Coveney announces ‘maximum flexibility’ on education needs for Pillar 1
The Minister for Agriculture, Food and the Marine, Simon Coveney has announced the ‘maximum flexibility’ on educational requirements for Pillar 1.
He said that the introduction of the category of ‘young farmer’ is one of the most innovative features of the new regime of Direct Payments which will take effect in 2015.
“The purpose of this category is to encourage and facilitate the entrance of young, well educated persons into our farming sector, and has the potential, to play a major role in the generational renewal of agriculture in Ireland in the coming years.”
The Minister said he is aware that many who have an interest in pursuing such an agricultural course may have difficulty in achieving the completed educational qualifications in time to qualify the 2015 Young Farmer and National Reserve schemes.
“I am anxious that no such young farmer or new entrant should be excluded from the benefits of these schemes for this reason. I am therefore announcing increased flexibility regarding the timelines for achieving the required educational qualifications.”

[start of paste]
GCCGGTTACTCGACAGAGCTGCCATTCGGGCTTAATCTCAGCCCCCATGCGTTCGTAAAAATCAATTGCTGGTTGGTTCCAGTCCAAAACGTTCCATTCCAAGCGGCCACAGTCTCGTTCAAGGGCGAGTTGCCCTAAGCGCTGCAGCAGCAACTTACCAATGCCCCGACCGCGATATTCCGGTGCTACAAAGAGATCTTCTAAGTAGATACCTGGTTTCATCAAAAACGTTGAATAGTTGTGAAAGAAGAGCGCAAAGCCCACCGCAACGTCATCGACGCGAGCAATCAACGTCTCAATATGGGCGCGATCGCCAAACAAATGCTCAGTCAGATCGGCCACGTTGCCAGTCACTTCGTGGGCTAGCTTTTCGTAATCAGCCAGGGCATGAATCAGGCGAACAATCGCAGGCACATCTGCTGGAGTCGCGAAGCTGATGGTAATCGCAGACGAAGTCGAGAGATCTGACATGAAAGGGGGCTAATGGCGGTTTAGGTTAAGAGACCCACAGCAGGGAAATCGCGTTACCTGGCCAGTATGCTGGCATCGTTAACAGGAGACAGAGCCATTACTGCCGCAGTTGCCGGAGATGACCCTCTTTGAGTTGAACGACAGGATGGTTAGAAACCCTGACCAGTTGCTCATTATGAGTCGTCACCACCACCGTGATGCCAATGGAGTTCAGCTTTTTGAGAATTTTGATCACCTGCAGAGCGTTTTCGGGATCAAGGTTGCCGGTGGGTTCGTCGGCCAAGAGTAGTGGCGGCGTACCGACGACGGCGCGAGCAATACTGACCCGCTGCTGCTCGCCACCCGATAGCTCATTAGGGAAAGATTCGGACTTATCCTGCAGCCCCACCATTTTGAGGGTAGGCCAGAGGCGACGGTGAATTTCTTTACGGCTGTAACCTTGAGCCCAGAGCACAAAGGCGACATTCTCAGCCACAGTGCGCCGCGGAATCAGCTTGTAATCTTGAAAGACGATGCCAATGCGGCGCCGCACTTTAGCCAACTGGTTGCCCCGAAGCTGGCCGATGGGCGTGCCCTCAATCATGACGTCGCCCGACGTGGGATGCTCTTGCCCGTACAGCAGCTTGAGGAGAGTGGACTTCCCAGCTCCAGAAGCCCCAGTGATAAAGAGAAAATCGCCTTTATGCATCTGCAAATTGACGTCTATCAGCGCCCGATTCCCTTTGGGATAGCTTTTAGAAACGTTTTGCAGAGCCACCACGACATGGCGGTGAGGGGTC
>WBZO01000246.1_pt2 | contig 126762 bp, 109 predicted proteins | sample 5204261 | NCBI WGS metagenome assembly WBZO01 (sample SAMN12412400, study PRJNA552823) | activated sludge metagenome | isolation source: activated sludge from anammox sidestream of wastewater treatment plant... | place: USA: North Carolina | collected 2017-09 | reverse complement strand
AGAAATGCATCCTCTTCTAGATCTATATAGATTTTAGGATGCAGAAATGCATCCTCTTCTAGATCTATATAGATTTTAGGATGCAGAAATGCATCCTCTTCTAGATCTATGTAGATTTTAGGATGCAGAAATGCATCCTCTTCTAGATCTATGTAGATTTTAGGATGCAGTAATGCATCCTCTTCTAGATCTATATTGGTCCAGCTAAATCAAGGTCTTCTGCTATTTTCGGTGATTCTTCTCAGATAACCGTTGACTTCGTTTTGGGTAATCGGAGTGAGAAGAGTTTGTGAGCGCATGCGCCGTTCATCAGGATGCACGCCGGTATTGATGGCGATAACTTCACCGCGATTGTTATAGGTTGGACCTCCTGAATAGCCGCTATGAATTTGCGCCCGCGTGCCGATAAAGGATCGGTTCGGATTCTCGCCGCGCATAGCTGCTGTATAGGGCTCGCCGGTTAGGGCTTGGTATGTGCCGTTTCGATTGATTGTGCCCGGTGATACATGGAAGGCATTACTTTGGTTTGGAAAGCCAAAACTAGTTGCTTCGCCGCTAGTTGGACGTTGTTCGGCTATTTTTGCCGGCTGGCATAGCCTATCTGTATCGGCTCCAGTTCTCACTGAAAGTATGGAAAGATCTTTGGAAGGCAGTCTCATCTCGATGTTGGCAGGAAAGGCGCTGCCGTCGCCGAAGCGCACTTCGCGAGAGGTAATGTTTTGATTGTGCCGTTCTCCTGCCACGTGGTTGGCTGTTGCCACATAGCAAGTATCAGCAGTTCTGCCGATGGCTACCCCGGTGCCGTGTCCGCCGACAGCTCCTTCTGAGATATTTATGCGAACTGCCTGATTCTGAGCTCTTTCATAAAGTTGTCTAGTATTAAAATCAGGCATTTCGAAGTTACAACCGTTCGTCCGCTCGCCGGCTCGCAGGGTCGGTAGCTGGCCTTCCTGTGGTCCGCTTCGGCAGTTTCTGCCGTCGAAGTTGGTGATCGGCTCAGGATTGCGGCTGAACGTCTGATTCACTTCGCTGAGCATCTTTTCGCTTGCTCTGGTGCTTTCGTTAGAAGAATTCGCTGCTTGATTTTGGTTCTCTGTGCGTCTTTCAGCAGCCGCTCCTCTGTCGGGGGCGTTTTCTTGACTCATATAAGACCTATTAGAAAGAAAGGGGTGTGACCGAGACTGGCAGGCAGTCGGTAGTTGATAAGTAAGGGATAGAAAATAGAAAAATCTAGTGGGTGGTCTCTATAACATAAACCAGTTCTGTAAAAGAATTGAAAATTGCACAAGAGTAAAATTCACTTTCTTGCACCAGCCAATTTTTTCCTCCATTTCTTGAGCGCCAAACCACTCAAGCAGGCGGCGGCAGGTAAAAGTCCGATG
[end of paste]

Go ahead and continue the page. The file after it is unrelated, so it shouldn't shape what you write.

Persons who meet the definition of ‘young farmer’ will receive significant benefits in terms of preferential access to the National Reserve and also in terms of qualifying for an additional payment under the new Young Farmers Scheme.
Similarly, the category of ‘new entrant’ will provide preferential access to the National Reserve for farmers who are establishing their holding for the first time or have established their holding in the previous two years but who cannot avail of the ‘young farmer’ category due to their age.
To ensure that the benefits of the ‘young farmer’ and ‘new entrant’ categories are targeted at those who have a genuine interest in farming as a career, successful applicants will require to have completed a recognised course of education in agriculture giving rise to an award at FETAC level 6 or its equivalent.
This requirement, when combined with an existing high demand for places on agricultural courses, has given rise to a significant demand and creates a challenge for the agricultural educational sector.
While the requirement for a FETAC Level 6 agricultural qualification or its equivalent remains unchanged, it has been decided that any person who meets the other eligibility criteria for the relevant schemes and who commences a qualified agricultural course anytime up to and including September 2016 will be accepted as a ‘young farmer’ or ‘new entrant’ in 2015.
This increased flexibility will ensure that the benefits of the ‘young farmer’ and ‘new entrant’ categories will be widely available even to those who are unable to complete their agricultural course by 2015.
This flexibility does however come with a warning! Any person who benefits from the National Reserve or the Young Farmers Scheme in this way, but who fails to complete the required course, will have to repay any benefits received.